Francis Newton Souza
- Francis Newton Souza
- The Deposition
- Signed and dated 'Souza 63' centre right
- Oil on canvas
- 138 x 170.5 cm. (54 ¼ x 67 ⅛ in.)
- Painted in 1963
London, Grosvenor Gallery, FN Souza, Paintings 1958-1963, 3 - 19 June, 1998
A. Kurtha, Francis Newton Souza: Bridging Western and Indian Modern Art, Mapin Publishing Pvt. Ltd., Ahmedabad, 2006, illustration p. 104
Notable Indian and Western critics and viewers who have followed Francis Newton Souza’s almost seven-decade long career, attached great significance to his upbringing and formative years as they impacted his contemptuous and anti-clerical work vis-a-vis the Catholic Church. Souza once said, “[t]he Roman Catholic Church had a tremendous influence over me…[T]he enormous Crucifix with the impaled image of a Man supposed to be the Son of God, scourged and dripping with matted hair tangled in plaited horns” (F.N. Souza, ‘A Fragment of Autobiography,’ F.N. Souza: Words & Lines, Villiers Publications Ltd., London, 1959, p. 10).
These visuals stayed with him and he depicted the martyred Christ in a great number of works. His contradictory feelings about religion are best represented in a series of large scale canvases painted in the early 1960s and exhibited at The Human and the Divine Predicament exhibition held at the Grosvenor Gallery, London in 1964. Among these were two famous Crucifixion scenes and this current work titled The Deposition, all painted in 1963.
In this painting, following the Gospel account, Souza depicts the scene of Christ’s burial; specifically the moving of his body. Pontius Pilate had given permission to Joseph of Arimathea to take down and bury Christ's body. Joseph is the man to the left. To the right is Nicodemus. John the Evangelist holds Christ's right hand. The grieving Mary is comforted by Mary Magdalene. Noted critic, Geeta Kapur has commented on this particular work, “[h]e has painted many versions of Christ, not all of them so bitterly contemptuous and the famous painting of the Deposition is not without a tragic content. Characteristically, however Souza treats even tragedy in his own way, permitting no element of grace to enter the horrifying drama of Christ’s death” (G. Kapur, ‘Francis Newton Souza: Devil in the Flesh,’ Contemporary Indian Artists, Vikas Publishing House Pvt. Ltd., New Delhi, 1978, p. 17-18).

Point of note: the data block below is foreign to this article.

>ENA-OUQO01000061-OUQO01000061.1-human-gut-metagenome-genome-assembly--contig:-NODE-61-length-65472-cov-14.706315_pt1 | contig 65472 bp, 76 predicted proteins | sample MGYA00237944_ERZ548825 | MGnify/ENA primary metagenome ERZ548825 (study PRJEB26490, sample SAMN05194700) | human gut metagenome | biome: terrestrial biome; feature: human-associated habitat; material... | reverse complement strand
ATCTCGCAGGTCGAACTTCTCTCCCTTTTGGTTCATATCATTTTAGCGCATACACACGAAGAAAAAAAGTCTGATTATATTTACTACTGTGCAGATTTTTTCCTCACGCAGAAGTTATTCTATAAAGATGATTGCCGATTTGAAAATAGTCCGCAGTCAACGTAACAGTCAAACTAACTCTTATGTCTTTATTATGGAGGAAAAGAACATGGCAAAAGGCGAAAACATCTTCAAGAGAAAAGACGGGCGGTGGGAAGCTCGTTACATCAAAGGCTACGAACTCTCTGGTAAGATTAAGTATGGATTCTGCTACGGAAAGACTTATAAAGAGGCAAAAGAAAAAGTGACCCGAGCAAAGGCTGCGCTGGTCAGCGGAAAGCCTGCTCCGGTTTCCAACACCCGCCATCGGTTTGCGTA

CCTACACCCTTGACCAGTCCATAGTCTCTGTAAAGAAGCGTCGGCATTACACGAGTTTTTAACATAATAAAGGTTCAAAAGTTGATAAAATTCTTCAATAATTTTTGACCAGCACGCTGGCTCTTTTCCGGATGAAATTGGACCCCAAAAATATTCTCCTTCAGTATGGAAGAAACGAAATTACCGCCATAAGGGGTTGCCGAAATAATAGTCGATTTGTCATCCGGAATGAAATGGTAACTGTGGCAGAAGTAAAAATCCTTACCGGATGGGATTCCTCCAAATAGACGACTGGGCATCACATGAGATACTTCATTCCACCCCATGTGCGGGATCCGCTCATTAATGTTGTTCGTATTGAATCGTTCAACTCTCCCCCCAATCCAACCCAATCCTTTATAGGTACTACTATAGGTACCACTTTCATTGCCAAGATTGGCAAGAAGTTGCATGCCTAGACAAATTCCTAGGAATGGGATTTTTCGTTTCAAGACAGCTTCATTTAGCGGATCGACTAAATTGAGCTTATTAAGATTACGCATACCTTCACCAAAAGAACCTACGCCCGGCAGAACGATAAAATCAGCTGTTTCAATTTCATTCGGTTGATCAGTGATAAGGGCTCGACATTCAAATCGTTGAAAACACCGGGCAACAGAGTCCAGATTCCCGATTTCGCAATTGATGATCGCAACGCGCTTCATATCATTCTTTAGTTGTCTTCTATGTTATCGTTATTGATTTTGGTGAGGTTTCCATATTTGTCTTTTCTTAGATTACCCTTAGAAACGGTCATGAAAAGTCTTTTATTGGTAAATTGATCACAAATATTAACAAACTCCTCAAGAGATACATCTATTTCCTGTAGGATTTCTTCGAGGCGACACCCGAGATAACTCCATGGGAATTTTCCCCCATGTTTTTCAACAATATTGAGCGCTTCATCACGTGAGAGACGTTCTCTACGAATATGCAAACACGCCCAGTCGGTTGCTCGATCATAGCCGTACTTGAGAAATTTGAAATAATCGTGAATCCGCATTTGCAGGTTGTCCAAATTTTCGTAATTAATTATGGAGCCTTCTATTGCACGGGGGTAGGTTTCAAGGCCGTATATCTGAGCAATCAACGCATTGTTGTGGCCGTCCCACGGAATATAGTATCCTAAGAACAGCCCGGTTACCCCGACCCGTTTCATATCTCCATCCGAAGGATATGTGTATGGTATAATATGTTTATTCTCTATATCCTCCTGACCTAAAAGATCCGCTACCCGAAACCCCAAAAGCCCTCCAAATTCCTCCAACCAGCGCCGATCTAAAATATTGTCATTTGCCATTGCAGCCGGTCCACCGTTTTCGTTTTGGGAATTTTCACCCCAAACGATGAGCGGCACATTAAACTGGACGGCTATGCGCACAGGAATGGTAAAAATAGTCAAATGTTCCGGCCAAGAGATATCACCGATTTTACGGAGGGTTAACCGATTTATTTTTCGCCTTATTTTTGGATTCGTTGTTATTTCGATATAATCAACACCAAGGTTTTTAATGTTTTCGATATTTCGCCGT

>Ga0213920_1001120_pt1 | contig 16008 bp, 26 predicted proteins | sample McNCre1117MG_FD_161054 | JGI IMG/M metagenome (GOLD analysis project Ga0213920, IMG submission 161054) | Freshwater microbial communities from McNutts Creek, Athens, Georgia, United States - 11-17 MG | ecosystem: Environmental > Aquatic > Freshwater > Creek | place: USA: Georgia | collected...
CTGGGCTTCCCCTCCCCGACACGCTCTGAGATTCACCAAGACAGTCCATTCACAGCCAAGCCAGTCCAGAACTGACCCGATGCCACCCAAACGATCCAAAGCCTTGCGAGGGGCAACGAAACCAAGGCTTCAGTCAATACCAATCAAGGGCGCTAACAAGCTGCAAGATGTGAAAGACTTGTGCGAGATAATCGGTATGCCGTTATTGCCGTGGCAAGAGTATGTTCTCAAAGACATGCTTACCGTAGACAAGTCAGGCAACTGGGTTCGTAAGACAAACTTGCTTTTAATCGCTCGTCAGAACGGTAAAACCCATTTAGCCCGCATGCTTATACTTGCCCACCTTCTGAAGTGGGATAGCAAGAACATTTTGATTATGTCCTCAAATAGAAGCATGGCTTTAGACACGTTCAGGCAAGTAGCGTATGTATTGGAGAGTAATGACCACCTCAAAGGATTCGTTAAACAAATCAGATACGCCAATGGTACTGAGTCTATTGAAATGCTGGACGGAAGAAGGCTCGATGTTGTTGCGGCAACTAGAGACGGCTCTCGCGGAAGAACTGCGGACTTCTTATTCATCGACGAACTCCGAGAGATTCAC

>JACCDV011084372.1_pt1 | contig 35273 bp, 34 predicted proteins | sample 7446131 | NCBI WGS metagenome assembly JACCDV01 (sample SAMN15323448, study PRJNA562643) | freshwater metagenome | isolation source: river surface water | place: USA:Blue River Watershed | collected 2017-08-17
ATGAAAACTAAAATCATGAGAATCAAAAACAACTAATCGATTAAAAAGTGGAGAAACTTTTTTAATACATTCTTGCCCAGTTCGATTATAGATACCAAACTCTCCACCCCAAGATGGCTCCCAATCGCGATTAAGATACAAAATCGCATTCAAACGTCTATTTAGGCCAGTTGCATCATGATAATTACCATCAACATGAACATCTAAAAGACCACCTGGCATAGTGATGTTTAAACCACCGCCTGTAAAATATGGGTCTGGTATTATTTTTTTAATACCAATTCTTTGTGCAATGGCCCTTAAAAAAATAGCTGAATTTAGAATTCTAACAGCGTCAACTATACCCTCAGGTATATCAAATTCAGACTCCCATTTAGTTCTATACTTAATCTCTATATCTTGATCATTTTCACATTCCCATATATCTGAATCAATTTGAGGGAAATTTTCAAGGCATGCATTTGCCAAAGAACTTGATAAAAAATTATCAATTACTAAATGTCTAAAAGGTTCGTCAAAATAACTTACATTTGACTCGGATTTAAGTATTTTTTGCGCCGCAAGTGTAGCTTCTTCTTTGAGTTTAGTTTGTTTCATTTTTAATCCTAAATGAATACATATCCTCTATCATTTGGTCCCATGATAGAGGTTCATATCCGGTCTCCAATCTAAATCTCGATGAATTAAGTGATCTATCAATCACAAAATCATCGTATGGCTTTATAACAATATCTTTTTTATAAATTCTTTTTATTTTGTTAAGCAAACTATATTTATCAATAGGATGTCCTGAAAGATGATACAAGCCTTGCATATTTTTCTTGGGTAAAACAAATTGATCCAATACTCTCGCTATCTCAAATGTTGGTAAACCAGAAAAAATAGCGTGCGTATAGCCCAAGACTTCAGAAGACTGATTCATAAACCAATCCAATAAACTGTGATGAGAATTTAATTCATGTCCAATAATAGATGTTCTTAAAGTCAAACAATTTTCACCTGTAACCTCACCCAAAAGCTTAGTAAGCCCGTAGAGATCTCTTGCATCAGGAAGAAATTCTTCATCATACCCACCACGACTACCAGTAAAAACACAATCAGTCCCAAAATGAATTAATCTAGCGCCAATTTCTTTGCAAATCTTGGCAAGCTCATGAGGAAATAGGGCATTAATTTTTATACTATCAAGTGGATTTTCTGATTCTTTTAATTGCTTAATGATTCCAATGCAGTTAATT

Souza’s Christ was a radical departure from Western iconography; he is denied dignity and divinity. He once said that he felt the anguish of a present city inhabitant to be worse than that of Christ on the Cross, “[t]he city man that you are, your suffering is more complex than the obviously simple tortured expression of one crowned with thorns and impaled with nails” (A. Kurtha, Francis Newton Souza: Bridging Western and Indian Modern Art, Mapin Publishing Pvt. Ltd., Ahmedabad, 2006, p. 21).
In this work, Souza adopts his composition from Titian’s Entombment of Christ. The fact that he chose to emulate Titian is poignant. His devotion for the Venetian icon stimulated him to reproduce many of Titian’s most iconic masterpieces. In both works, the entire composition is defined by the horizontal line of Christ's body. The frieze setup follows this line, concentrating our attention on the monumental figures grouped around Christ, all in the same perspective. Titian achieved this by applying a special artistic triangular technique used in ancient Greek art and revived in the Renaissance. The figures are placed with a measured correctness forming two isosceles triangles within the centre. The curving shapes of the bodies of the surrounding figures then enhanced this triangular form. This was done to draw the eye of the viewer into the action taking place within the painting. Titian’s 14th century masterpiece is well-known for embodying all the key concepts that were established during the Italian Renaissance - the presence of religion, the focus on the human form and the compositional techniques inspired by age-old Greek influences.